To speak or not to speak

During our internships and classes, we learn that when playing at the bedside, talking as little as possible is best. Most of the time I wouldn’t even introduce myself, I would just go in and play. Then I learned that maybe it’s nice to introduce myself and even ask if the person wanted to listen to some music. Sometimes. Depending on my perception of the alertness of the patient. Of course, if a patient spoke, we learned it’s ok to respond as long as we don’t turn it into a conversation and try to steer the patient from turning it into a conversation.

The hospice job, however, is very different. Working in nursing homes is not at all like working in the hospital because the residents aren’t necessarily very ill unless of course I’m in the nursing or dementia unit. Conversing can be ok as long as we stick to the rule of not giving out too much personal information. That is up to the individual to decide. I don’t mind telling residents my name is Kitty and I’m from Philadelphia. Group hours can be awkward because I’m still used to not speaking. I’ve come up with a little spiel, and sometimes I remember to introduce songs. I’ve gotten better over time. The lunch hours are even more confusing because I’m supposed to be background music, but they treat it like a performance and clap after every song. I’d like to be able to tell them that it’s ok to focus on their lunch and not clap! Though one, I’m still trying to be in the background, and two, it doesn’t really seem my place to tell them not to clap. I just feel kind of bad for the ones who do want to eat, but might feel they should clap because everyone else does.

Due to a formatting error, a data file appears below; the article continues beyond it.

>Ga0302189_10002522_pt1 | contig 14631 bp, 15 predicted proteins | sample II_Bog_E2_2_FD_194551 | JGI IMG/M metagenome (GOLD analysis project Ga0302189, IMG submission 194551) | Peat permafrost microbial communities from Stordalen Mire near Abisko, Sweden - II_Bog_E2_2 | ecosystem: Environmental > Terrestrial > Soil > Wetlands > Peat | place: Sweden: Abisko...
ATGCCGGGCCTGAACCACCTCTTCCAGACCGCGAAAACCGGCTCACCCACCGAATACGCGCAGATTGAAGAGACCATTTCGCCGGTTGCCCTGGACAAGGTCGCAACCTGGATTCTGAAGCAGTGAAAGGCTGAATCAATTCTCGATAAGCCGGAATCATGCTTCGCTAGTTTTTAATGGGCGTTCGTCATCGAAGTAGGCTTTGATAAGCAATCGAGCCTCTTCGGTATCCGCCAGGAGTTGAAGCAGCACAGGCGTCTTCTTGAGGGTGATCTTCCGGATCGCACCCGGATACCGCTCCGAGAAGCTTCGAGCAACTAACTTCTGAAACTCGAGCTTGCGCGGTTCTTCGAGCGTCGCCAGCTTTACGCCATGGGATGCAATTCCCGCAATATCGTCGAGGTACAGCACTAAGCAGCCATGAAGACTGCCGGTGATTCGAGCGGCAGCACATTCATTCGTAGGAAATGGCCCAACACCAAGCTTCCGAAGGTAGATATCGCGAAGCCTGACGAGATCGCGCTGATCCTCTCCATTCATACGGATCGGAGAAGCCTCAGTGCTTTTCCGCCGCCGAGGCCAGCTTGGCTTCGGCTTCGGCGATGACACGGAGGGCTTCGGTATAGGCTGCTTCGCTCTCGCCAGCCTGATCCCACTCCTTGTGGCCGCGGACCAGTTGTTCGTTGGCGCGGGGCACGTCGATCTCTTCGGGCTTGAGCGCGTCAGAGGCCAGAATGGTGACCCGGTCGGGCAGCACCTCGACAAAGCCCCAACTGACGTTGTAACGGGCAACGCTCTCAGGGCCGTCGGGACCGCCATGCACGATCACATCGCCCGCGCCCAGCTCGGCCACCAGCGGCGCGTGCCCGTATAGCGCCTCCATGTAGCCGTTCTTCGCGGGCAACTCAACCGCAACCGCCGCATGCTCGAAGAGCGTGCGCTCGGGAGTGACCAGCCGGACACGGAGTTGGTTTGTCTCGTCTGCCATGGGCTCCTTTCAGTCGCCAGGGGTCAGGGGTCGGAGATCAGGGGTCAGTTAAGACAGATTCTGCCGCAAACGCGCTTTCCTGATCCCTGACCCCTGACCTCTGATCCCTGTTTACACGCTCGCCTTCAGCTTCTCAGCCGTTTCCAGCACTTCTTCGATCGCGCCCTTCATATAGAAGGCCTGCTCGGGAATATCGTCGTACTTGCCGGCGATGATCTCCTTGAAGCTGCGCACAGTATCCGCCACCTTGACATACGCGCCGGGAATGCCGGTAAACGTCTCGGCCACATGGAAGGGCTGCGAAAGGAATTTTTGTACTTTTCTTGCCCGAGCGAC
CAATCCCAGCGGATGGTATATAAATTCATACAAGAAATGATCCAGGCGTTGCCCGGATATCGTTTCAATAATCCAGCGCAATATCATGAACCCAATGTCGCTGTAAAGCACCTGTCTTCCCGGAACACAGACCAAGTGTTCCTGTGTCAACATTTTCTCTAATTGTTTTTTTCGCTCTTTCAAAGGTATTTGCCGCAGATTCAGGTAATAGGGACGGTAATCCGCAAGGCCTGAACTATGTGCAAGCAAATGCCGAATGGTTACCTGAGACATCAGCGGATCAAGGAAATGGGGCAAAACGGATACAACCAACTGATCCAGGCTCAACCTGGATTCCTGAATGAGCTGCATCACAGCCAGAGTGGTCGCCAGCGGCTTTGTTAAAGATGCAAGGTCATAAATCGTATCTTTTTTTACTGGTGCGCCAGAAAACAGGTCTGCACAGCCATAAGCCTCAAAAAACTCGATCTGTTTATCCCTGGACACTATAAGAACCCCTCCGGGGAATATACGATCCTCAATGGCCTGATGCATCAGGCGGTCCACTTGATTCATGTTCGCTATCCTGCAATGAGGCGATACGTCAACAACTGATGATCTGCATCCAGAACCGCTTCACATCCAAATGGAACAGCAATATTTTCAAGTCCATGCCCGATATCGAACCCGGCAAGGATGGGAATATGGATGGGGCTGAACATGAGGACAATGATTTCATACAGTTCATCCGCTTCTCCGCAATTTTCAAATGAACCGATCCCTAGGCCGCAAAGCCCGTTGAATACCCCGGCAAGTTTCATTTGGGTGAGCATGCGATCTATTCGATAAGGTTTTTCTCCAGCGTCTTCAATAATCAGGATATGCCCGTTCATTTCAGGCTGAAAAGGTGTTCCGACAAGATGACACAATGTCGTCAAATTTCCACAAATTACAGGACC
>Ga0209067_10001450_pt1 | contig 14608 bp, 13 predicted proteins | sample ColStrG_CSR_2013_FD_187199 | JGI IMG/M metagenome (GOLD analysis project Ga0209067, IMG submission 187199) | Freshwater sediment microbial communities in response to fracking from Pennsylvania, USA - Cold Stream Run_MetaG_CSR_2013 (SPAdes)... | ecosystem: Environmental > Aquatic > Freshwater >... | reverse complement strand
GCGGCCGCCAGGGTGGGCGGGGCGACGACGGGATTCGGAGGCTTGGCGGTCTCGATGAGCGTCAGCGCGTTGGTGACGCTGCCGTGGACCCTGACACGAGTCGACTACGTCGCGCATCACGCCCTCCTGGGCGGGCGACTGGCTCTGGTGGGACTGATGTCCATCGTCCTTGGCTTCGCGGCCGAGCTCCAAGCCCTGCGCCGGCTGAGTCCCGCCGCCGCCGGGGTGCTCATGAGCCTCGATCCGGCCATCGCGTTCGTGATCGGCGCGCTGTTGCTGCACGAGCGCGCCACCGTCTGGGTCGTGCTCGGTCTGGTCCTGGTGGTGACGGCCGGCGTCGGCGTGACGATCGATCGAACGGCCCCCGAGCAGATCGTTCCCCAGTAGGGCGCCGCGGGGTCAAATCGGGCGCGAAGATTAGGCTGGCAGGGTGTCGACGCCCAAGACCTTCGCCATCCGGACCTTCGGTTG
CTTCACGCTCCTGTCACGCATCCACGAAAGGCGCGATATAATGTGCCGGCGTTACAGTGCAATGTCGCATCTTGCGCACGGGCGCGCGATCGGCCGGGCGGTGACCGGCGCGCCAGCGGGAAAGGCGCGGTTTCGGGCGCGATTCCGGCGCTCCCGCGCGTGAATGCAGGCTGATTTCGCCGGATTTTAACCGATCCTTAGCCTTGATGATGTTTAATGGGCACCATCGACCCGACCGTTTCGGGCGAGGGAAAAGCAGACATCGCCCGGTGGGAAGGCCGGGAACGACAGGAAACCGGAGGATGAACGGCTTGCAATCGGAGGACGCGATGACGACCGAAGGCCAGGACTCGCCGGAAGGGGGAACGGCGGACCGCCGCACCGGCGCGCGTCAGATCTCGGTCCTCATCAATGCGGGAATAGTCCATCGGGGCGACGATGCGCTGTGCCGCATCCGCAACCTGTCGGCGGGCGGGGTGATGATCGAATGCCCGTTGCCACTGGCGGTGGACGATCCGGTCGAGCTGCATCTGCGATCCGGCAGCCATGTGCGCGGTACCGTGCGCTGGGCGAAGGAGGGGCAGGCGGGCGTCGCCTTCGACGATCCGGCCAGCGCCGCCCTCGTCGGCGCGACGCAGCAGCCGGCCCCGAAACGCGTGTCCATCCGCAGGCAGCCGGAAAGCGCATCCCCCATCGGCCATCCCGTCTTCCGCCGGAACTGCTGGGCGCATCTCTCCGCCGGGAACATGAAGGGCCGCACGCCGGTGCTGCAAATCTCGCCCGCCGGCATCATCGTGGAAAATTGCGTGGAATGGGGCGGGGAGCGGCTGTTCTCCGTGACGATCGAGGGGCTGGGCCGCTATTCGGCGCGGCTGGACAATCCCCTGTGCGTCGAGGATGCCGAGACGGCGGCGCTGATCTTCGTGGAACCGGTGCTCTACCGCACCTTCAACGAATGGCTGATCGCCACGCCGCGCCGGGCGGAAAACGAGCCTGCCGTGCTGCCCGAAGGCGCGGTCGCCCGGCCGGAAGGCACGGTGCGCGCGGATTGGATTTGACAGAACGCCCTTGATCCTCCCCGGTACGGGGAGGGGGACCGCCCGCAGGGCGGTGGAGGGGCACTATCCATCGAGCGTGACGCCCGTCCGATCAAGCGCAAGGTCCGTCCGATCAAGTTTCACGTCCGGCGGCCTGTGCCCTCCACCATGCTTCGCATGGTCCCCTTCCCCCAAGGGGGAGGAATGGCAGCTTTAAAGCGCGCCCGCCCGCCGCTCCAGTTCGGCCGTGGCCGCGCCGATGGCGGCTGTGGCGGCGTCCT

Yesterday I finally started back on my list of songs to learn. This one is a little more difficult, but I’ve mostly got it: Days of Wine and Roses – by Johnny Mercer and Henry Mancini for the 1962 movie of the same name. Someone asked for it a long time ago – I think in a lunch room.

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